Olympic Peninsula

Explore the Olympic Peninsula’s Three Biomes

Join Naturalist Journeys on an incredible Olympic Peninsula tour, June 10 – 18, 2017.

Olympic Peninsula
Rialto Beach by Woody Wheeler
About Olympic National Park

People travel far and wide to see tropical rain forests, but our expert guides like Woody Wheeler rank time in the temperate rain forests of the Pacific Northwest just as highly. Picture towering, half-century-old Sitka Spruce, Hemlock, Cedar, and Douglas Fir trees skirted by lush layers of ferns, wild berries, and other vegetation iconic to the Olympic Peninsula. On this tour, naturalists share expertise on hikes through several of these leafy green “cathedrals” near Lake Quinault and in the Hoh River rainforest. Look and listen for Pacific Wren, Vaux’s Swift, Varied Thrush, Northern Spotted Owl (very rare), and Roosevelt Elk.

Olympic Peninsula
Roosevelt Elk by Woody Wheeler

Awe-inspiring forests are just one of three intact biomes in the Olympic Peninsula’s Olympic National Park. The other two are the wild intertidal coastal areas and the alpine areas of the Olympic Mountains. The coastal areas are unlike most others in the continental U.S. They are wild and ruggedly scenic beaches with big surf, stunning sea stacks, and abundant marine and bird life. Tufted Puffin, Rhinoceros Auklet, Marbled Murrelet, Gray and Minke Whales, Sea Otter, and Sea Lion are among the many species found here, and colorful tide pools, replete with sea anemones, sea urchins, starfish, and many other inter-tidal dwellers captivate visitors.

The alpine zone is best experienced at Hurricane Ridge in the high Olympics. Vistas of uncountable peaks, multiple glaciers, and unique wildlife that includes the Olympic Marmot (endemic), Black-tailed Deer, Mountain Beaver, and Mountain Goat all draw visitors. On a clear day, see the Straits of Juan de Fuca, Vancouver, and the San Juan Islands with Mt. Baker looming in the distance .

Olympic Peninsula
Black-tailed Deer with Olympic Mountains by Woody Wheeler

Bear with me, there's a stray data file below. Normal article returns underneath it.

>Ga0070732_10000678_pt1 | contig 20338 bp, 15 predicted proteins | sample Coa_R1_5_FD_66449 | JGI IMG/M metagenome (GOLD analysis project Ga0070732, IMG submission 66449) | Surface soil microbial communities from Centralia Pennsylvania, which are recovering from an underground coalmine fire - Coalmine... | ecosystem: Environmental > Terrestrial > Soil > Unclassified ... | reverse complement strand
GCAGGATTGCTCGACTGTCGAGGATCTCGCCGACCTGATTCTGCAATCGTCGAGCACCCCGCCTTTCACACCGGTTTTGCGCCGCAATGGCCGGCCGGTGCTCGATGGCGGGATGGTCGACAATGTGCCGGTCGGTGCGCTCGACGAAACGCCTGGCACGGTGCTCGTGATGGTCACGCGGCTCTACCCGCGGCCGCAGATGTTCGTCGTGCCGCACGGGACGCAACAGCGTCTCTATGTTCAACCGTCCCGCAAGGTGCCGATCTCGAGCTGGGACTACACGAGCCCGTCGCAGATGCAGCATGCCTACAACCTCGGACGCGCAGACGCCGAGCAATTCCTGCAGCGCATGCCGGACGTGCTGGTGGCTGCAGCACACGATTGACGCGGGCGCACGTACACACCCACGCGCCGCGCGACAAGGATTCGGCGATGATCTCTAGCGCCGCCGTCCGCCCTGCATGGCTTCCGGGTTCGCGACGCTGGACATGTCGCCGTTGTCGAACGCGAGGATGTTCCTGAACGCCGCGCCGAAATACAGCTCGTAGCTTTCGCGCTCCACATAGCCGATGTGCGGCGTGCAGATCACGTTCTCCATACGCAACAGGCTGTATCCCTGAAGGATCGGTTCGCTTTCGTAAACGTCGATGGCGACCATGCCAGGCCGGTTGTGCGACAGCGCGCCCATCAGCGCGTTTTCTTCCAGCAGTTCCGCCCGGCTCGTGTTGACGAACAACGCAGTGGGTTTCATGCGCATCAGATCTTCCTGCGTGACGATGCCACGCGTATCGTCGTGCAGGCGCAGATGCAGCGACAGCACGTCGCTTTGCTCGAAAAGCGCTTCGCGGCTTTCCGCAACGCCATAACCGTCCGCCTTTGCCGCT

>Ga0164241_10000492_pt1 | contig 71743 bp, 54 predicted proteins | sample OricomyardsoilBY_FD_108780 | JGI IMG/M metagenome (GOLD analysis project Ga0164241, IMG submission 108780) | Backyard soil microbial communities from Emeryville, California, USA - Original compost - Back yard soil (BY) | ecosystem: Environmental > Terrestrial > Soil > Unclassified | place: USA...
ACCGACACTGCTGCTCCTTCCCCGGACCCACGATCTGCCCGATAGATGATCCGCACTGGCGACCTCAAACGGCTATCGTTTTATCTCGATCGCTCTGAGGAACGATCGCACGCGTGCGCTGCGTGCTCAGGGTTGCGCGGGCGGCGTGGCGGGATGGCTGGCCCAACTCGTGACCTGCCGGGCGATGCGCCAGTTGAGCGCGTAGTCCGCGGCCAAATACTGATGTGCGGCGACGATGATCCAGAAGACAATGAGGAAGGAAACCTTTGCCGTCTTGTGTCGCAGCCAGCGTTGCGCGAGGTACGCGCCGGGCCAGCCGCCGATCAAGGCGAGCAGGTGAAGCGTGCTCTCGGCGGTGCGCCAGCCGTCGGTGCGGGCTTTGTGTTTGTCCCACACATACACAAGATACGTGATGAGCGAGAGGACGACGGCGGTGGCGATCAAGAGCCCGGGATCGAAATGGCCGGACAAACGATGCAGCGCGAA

All three of these biomes are on the itinerary for Naturalist Journeys‘ June tour of the Olympic Peninsula. In addition to the natural wonders that the Park has to offer, the surrounding area has incredible places to explore too, including the seven-mile long Dungeness Spit National Wildlife Refuge that extends into the Straits of Juan de Fuca, and the impressive Dungeness River Audubon Center with its trail on a former railroad bridge over the Dungeness River into the riparian forest canopy. The center also has a world-class collection of taxidermy bird mounts.

Naturalist Journeys’ June Olympic Peninsula Tour

Seattle resident Woody Wheeler guides Naturalist Journeys’ Olympic Peninsula birding and nature tour. Designed at a relaxed pace, the tour includes time to explore the rugged Washington State Pacific coastline, which forms Olympic National Park’s western boundary. Participants walk remote, quiet beaches near Puget Sound, examine tide pools, and explore a number of bays and harbors, including Neah Bay and Cape Flattery, the western-most point of the continental United States.

The tour stays in the Park at Lake Quinault and Lake Crescent Lodges, and at the Bishop Victoria Inn in Port Townsend.

Olympic Peninsula
Upper Dungeness River by Woody Wheeler

The tour also spends time exploring Nisqually National Wildlife Refuge looking for 40+ bird species, including Anna’s and Rufous Hummingbirds, Common Yellowthroat, and Bewick’s Wren. Walk through Sitka Spruce forest to a beautiful Pacific beach with views of incredible sea stacks. Hike through one of the world’s wettest places: the western side of Olympic National Park. Travel high into the Olympic Mountains to see myriad wildflowers and wind-sculpted pygmy trees. Hike down the Dungeness Spit to overlook Puget Sound. Opt for a whale watching trip to the San Juan Islands in search of Minke Whale, Orca, and other marine life.